As Sudan braces for the signing of a Darfur peace agreement on Tuesday, Khartoum’s optimism for an end to the conflict contrasts with the region’s main rebel group.
The Tuesday’s 12-point deal offers the Justice and Equality Movement (JEM) a power-sharing role in Sudan, ahead of the country’s first presidential and legislative elections in 24 years next April.
Sudanese President Omar al-Bashir said the ceasefire deal to be signed in Qatar on Tuesday by Khartoum and the JEM marked the “beginning of the end” to the Darfur conflict.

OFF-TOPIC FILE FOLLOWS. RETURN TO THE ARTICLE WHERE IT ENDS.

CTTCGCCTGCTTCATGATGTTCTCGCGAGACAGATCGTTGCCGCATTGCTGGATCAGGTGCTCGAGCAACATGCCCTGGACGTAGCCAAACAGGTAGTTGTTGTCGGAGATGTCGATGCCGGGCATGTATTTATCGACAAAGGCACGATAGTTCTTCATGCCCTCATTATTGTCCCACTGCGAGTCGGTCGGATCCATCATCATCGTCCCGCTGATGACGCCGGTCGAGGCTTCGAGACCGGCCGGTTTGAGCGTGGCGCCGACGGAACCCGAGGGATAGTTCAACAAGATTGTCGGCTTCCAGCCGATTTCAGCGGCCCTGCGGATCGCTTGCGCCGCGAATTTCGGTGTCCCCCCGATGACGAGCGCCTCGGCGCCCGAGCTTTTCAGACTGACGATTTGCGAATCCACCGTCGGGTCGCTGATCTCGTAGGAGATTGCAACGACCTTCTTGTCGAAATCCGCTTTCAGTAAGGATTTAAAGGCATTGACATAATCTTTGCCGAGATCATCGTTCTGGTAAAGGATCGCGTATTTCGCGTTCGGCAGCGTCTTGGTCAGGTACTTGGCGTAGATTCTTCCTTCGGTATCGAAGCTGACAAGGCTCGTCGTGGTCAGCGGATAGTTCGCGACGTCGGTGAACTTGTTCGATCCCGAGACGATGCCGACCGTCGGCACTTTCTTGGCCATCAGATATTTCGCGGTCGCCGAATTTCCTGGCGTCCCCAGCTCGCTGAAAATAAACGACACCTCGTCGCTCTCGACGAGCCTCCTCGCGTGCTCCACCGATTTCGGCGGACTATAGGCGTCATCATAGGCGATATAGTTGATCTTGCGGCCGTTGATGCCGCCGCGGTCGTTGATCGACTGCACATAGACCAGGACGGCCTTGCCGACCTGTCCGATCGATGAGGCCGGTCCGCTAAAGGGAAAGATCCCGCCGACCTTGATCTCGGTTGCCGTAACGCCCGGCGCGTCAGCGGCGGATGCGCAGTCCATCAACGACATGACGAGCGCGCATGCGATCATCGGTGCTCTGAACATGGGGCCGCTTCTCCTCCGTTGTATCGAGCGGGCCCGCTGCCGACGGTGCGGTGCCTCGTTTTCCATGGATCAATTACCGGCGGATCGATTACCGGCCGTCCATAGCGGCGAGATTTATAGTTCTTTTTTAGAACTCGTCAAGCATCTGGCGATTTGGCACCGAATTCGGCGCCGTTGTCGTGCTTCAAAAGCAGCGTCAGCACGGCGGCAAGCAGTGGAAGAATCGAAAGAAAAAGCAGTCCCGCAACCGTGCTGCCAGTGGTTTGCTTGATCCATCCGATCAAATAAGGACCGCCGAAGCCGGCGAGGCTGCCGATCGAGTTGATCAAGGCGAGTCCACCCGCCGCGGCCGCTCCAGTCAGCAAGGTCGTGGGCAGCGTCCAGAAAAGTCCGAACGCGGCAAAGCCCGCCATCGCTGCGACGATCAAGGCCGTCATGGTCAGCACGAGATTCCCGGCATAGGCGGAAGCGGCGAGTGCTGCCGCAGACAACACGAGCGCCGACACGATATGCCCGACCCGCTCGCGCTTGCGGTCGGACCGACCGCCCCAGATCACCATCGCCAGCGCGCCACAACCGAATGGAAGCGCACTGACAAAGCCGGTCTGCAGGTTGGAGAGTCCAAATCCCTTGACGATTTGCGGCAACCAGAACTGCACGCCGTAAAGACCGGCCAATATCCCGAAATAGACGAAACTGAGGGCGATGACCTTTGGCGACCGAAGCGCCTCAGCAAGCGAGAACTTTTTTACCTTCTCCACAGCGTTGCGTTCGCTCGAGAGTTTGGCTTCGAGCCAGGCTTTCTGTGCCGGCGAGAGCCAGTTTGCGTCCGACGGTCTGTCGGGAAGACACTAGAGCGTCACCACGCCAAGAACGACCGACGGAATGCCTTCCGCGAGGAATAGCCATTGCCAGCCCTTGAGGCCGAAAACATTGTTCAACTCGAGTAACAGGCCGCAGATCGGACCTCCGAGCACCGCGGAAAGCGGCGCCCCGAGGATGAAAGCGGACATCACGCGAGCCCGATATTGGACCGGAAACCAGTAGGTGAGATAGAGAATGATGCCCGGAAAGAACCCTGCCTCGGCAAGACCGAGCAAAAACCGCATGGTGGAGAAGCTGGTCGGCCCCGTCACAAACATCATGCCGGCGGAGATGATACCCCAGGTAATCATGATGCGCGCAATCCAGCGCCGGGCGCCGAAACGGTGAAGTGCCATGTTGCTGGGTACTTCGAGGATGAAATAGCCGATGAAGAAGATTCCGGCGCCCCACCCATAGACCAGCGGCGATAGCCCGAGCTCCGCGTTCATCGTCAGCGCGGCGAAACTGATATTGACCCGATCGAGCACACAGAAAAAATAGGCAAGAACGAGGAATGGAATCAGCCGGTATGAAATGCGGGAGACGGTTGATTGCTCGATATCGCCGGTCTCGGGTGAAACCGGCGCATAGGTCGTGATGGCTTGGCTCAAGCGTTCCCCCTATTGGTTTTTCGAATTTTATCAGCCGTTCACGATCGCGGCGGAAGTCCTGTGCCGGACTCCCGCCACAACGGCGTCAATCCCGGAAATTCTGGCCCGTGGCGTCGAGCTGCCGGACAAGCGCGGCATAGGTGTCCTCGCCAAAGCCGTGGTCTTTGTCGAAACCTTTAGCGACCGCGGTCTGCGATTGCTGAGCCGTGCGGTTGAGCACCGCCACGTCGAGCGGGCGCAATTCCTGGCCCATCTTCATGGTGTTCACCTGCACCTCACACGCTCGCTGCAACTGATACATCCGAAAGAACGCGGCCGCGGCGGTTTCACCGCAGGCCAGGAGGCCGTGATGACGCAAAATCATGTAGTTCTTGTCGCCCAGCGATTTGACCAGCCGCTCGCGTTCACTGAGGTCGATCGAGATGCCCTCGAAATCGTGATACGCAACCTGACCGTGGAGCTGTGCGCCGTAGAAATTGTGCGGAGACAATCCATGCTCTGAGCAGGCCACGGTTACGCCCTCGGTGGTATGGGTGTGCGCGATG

The group, however, stated that they were adapting a more realistic approach with regards to the ceasefire and the framework deal for peace negotiations with the Sudanese government, dismissing the likelihood of a final agreement by the March 15 deadline.
JEM rebels also objected for coming under attack by government forces two days after signing a ceasefire deal with Khartoum, according to a Reuters report.
The Sudanese army, however, has denied such charges.